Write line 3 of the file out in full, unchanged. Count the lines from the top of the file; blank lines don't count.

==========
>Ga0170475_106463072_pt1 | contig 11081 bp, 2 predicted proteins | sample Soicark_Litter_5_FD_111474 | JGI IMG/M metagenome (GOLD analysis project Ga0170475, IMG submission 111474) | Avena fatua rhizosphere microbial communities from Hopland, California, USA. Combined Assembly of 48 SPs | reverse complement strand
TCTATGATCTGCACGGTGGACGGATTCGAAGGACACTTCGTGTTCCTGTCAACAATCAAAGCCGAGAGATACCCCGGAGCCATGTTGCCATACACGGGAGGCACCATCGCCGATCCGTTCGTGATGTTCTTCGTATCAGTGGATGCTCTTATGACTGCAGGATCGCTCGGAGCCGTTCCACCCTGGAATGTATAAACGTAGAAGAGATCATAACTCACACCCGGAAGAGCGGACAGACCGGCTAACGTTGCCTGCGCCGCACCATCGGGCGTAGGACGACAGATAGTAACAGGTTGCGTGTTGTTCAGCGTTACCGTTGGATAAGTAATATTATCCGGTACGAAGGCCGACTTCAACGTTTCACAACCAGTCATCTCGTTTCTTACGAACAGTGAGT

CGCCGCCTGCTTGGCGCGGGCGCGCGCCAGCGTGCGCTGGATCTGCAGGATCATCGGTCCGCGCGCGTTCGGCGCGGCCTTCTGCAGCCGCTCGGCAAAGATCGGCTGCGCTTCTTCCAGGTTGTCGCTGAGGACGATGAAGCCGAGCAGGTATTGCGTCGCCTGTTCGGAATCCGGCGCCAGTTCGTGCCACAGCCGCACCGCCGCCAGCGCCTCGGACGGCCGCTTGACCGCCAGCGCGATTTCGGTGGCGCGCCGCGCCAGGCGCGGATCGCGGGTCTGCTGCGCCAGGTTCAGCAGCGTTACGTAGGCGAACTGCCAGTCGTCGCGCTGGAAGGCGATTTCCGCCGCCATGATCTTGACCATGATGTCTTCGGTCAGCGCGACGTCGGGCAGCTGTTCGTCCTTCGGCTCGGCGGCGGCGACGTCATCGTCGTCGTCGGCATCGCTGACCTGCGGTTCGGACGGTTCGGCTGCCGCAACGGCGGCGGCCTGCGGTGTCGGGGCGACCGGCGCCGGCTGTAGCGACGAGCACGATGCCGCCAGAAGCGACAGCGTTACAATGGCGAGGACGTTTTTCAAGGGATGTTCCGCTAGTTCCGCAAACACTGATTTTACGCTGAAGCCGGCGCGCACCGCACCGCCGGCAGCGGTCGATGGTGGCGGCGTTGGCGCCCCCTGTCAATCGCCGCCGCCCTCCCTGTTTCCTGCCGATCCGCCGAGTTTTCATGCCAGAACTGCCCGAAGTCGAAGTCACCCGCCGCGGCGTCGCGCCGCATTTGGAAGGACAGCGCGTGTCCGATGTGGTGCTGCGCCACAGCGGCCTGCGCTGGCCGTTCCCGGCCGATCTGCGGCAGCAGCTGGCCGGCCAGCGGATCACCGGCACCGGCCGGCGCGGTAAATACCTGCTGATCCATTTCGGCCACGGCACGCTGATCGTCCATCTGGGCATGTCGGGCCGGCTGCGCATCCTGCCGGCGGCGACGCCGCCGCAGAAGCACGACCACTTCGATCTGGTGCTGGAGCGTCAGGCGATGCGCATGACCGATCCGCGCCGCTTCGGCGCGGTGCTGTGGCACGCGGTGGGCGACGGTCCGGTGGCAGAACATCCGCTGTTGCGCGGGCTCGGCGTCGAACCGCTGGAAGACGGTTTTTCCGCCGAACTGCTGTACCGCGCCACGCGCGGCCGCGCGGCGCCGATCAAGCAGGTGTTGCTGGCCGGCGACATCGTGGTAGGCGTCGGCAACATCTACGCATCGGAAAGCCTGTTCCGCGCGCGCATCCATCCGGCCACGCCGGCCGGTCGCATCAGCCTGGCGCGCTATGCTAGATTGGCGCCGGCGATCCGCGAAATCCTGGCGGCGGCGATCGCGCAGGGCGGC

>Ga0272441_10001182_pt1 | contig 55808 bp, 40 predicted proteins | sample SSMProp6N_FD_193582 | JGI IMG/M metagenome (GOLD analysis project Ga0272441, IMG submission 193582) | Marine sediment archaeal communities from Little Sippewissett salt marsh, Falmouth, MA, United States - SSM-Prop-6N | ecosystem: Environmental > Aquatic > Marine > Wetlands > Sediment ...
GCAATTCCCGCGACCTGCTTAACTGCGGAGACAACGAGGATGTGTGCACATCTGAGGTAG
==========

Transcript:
CGCCGCCTGCTTGGCGCGGGCGCGCGCCAGCGTGCGCTGGATCTGCAGGATCATCGGTCCGCGCGCGTTCGGCGCGGCCTTCTGCAGCCGCTCGGCAAAGATCGGCTGCGCTTCTTCCAGGTTGTCGCTGAGGACGATGAAGCCGAGCAGGTATTGCGTCGCCTGTTCGGAATCCGGCGCCAGTTCGTGCCACAGCCGCACCGCCGCCAGCGCCTCGGACGGCCGCTTGACCGCCAGCGCGATTTCGGTGGCGCGCCGCGCCAGGCGCGGATCGCGGGTCTGCTGCGCCAGGTTCAGCAGCGTTACGTAGGCGAACTGCCAGTCGTCGCGCTGGAAGGCGATTTCCGCCGCCATGATCTTGACCATGATGTCTTCGGTCAGCGCGACGTCGGGCAGCTGTTCGTCCTTCGGCTCGGCGGCGGCGACGTCATCGTCGTCGTCGGCATCGCTGACCTGCGGTTCGGACGGTTCGGCTGCCGCAACGGCGGCGGCCTGCGGTGTCGGGGCGACCGGCGCCGGCTGTAGCGACGAGCACGATGCCGCCAGAAGCGACAGCGTTACAATGGCGAGGACGTTTTTCAAGGGATGTTCCGCTAGTTCCGCAAACACTGATTTTACGCTGAAGCCGGCGCGCACCGCACCGCCGGCAGCGGTCGATGGTGGCGGCGTTGGCGCCCCCTGTCAATCGCCGCCGCCCTCCCTGTTTCCTGCCGATCCGCCGAGTTTTCATGCCAGAACTGCCCGAAGTCGAAGTCACCCGCCGCGGCGTCGCGCCGCATTTGGAAGGACAGCGCGTGTCCGATGTGGTGCTGCGCCACAGCGGCCTGCGCTGGCCGTTCCCGGCCGATCTGCGGCAGCAGCTGGCCGGCCAGCGGATCACCGGCACCGGCCGGCGCGGTAAATACCTGCTGATCCATTTCGGCCACGGCACGCTGATCGTCCATCTGGGCATGTCGGGCCGGCTGCGCATCCTGCCGGCGGCGACGCCGCCGCAGAAGCACGACCACTTCGATCTGGTGCTGGAGCGTCAGGCGATGCGCATGACCGATCCGCGCCGCTTCGGCGCGGTGCTGTGGCACGCGGTGGGCGACGGTCCGGTGGCAGAACATCCGCTGTTGCGCGGGCTCGGCGTCGAACCGCTGGAAGACGGTTTTTCCGCCGAACTGCTGTACCGCGCCACGCGCGGCCGCGCGGCGCCGATCAAGCAGGTGTTGCTGGCCGGCGACATCGTGGTAGGCGTCGGCAACATCTACGCATCGGAAAGCCTGTTCCGCGCGCGCATCCATCCGGCCACGCCGGCCGGTCGCATCAGCCTGGCGCGCTATGCTAGATTGGCGCCGGCGATCCGCGAAATCCTGGCGGCGGCGATCGCGCAGGGCGGC